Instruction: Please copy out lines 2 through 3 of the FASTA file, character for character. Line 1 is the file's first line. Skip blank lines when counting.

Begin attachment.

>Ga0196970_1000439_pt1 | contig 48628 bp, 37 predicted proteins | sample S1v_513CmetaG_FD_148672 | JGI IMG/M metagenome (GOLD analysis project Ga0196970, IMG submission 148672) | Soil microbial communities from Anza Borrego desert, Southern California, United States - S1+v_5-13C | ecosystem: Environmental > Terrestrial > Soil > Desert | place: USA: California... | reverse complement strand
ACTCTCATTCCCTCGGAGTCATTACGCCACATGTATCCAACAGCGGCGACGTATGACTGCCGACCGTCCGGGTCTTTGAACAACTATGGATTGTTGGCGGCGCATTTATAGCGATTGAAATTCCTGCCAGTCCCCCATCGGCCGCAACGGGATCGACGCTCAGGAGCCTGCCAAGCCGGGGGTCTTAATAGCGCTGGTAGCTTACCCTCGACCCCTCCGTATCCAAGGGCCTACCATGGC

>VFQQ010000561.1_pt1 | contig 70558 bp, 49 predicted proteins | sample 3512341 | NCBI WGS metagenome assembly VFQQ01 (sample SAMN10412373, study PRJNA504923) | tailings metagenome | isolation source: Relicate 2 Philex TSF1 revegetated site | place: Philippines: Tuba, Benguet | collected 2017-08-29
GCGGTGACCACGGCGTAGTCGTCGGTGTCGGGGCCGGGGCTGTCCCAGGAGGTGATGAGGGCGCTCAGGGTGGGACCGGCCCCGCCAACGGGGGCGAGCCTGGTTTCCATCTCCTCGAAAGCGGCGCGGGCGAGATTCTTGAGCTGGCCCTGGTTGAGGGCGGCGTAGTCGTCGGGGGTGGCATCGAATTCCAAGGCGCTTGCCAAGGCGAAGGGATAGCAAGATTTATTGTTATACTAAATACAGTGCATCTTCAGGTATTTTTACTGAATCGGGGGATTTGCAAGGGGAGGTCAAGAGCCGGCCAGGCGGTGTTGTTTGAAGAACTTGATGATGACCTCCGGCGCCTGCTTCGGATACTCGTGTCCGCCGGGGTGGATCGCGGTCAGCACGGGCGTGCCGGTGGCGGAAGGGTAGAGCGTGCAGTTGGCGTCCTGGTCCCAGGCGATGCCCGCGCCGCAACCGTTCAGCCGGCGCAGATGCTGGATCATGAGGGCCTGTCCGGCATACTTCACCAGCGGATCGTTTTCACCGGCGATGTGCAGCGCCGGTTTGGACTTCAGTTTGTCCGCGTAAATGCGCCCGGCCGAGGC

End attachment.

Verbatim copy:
ACTCTCATTCCCTCGGAGTCATTACGCCACATGTATCCAACAGCGGCGACGTATGACTGCCGACCGTCCGGGTCTTTGAACAACTATGGATTGTTGGCGGCGCATTTATAGCGATTGAAATTCCTGCCAGTCCCCCATCGGCCGCAACGGGATCGACGCTCAGGAGCCTGCCAAGCCGGGGGTCTTAATAGCGCTGGTAGCTTACCCTCGACCCCTCCGTATCCAAGGGCCTACCATGGC

>VFQQ010000561.1_pt1 | contig 70558 bp, 49 predicted proteins | sample 3512341 | NCBI WGS metagenome assembly VFQQ01 (sample SAMN10412373, study PRJNA504923) | tailings metagenome | isolation source: Relicate 2 Philex TSF1 revegetated site | place: Philippines: Tuba, Benguet | collected 2017-08-29